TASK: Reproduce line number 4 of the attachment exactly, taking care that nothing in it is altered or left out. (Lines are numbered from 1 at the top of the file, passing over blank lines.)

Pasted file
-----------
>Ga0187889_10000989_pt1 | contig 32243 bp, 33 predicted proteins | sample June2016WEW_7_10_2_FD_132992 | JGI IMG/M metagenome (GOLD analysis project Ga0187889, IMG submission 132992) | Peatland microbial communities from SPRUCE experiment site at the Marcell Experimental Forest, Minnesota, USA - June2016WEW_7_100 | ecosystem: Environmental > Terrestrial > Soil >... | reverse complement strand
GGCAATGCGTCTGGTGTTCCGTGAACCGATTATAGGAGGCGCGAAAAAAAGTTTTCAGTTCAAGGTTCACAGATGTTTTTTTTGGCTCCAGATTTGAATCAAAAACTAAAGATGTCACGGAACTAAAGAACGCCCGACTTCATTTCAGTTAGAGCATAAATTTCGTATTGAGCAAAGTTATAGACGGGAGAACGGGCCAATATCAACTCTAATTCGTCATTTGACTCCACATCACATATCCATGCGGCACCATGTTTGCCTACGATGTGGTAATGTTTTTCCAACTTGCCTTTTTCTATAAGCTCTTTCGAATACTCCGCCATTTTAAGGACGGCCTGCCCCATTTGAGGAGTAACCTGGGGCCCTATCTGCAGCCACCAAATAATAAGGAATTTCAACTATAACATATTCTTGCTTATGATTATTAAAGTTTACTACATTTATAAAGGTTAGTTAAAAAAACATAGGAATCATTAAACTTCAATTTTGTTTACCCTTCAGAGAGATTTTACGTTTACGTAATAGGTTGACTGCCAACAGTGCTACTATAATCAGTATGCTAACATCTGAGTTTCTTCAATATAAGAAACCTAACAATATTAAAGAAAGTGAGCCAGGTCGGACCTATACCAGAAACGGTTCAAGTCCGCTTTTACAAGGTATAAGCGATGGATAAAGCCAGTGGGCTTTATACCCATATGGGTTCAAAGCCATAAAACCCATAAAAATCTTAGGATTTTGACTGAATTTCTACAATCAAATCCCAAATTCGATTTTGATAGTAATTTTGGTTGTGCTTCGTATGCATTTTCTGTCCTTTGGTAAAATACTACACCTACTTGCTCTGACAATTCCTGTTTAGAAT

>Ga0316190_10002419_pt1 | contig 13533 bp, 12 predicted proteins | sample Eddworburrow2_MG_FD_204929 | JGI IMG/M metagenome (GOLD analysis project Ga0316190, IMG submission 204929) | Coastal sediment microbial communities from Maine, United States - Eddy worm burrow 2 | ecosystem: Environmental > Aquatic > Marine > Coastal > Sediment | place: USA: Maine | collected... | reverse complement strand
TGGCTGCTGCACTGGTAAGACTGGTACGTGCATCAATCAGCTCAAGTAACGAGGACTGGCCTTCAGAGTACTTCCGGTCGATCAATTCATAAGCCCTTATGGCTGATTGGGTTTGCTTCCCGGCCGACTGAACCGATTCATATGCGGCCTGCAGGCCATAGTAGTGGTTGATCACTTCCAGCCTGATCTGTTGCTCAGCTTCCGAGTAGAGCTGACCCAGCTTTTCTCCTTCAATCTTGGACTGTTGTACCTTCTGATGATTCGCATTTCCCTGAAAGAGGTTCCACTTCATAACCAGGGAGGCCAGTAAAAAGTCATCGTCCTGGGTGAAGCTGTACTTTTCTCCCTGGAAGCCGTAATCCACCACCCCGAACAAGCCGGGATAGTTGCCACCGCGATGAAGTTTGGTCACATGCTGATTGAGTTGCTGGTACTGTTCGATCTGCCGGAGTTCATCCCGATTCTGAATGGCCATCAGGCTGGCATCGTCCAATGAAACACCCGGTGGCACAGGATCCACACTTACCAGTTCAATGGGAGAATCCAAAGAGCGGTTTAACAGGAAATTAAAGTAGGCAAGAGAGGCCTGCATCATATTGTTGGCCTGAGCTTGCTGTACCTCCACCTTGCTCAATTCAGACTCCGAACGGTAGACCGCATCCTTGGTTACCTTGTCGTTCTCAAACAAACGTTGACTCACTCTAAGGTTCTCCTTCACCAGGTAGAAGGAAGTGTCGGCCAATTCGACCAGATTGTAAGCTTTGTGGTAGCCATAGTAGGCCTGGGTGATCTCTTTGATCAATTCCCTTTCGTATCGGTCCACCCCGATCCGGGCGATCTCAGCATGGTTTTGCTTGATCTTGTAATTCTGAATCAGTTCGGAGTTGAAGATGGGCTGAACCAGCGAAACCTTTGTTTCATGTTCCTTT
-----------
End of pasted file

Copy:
TGGCTGCTGCACTGGTAAGACTGGTACGTGCATCAATCAGCTCAAGTAACGAGGACTGGCCTTCAGAGTACTTCCGGTCGATCAATTCATAAGCCCTTATGGCTGATTGGGTTTGCTTCCCGGCCGACTGAACCGATTCATATGCGGCCTGCAGGCCATAGTAGTGGTTGATCACTTCCAGCCTGATCTGTTGCTCAGCTTCCGAGTAGAGCTGACCCAGCTTTTCTCCTTCAATCTTGGACTGTTGTACCTTCTGATGATTCGCATTTCCCTGAAAGAGGTTCCACTTCATAACCAGGGAGGCCAGTAAAAAGTCATCGTCCTGGGTGAAGCTGTACTTTTCTCCCTGGAAGCCGTAATCCACCACCCCGAACAAGCCGGGATAGTTGCCACCGCGATGAAGTTTGGTCACATGCTGATTGAGTTGCTGGTACTGTTCGATCTGCCGGAGTTCATCCCGATTCTGAATGGCCATCAGGCTGGCATCGTCCAATGAAACACCCGGTGGCACAGGATCCACACTTACCAGTTCAATGGGAGAATCCAAAGAGCGGTTTAACAGGAAATTAAAGTAGGCAAGAGAGGCCTGCATCATATTGTTGGCCTGAGCTTGCTGTACCTCCACCTTGCTCAATTCAGACTCCGAACGGTAGACCGCATCCTTGGTTACCTTGTCGTTCTCAAACAAACGTTGACTCACTCTAAGGTTCTCCTTCACCAGGTAGAAGGAAGTGTCGGCCAATTCGACCAGATTGTAAGCTTTGTGGTAGCCATAGTAGGCCTGGGTGATCTCTTTGATCAATTCCCTTTCGTATCGGTCCACCCCGATCCGGGCGATCTCAGCATGGTTTTGCTTGATCTTGTAATTCTGAATCAGTTCGGAGTTGAAGATGGGCTGAACCAGCGAAACCTTTGTTTCATGTTCCTTT